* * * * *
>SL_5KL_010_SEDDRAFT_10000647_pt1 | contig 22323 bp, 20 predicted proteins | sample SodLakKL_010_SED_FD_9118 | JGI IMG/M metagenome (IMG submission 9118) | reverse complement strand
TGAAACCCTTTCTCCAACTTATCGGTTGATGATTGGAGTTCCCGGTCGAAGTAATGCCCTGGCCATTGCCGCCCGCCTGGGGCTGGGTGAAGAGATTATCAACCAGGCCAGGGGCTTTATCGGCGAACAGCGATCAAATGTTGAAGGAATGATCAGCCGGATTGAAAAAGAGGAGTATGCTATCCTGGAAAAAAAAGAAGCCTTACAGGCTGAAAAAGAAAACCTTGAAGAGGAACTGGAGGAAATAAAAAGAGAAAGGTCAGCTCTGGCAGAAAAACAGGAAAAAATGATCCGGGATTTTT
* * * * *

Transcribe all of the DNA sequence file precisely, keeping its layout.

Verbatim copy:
>SL_5KL_010_SEDDRAFT_10000647_pt1 | contig 22323 bp, 20 predicted proteins | sample SodLakKL_010_SED_FD_9118 | JGI IMG/M metagenome (IMG submission 9118) | reverse complement strand
TGAAACCCTTTCTCCAACTTATCGGTTGATGATTGGAGTTCCCGGTCGAAGTAATGCCCTGGCCATTGCCGCCCGCCTGGGGCTGGGTGAAGAGATTATCAACCAGGCCAGGGGCTTTATCGGCGAACAGCGATCAAATGTTGAAGGAATGATCAGCCGGATTGAAAAAGAGGAGTATGCTATCCTGGAAAAAAAAGAAGCCTTACAGGCTGAAAAAGAAAACCTTGAAGAGGAACTGGAGGAAATAAAAAGAGAAAGGTCAGCTCTGGCAGAAAAACAGGAAAAAATGATCCGGGATTTTT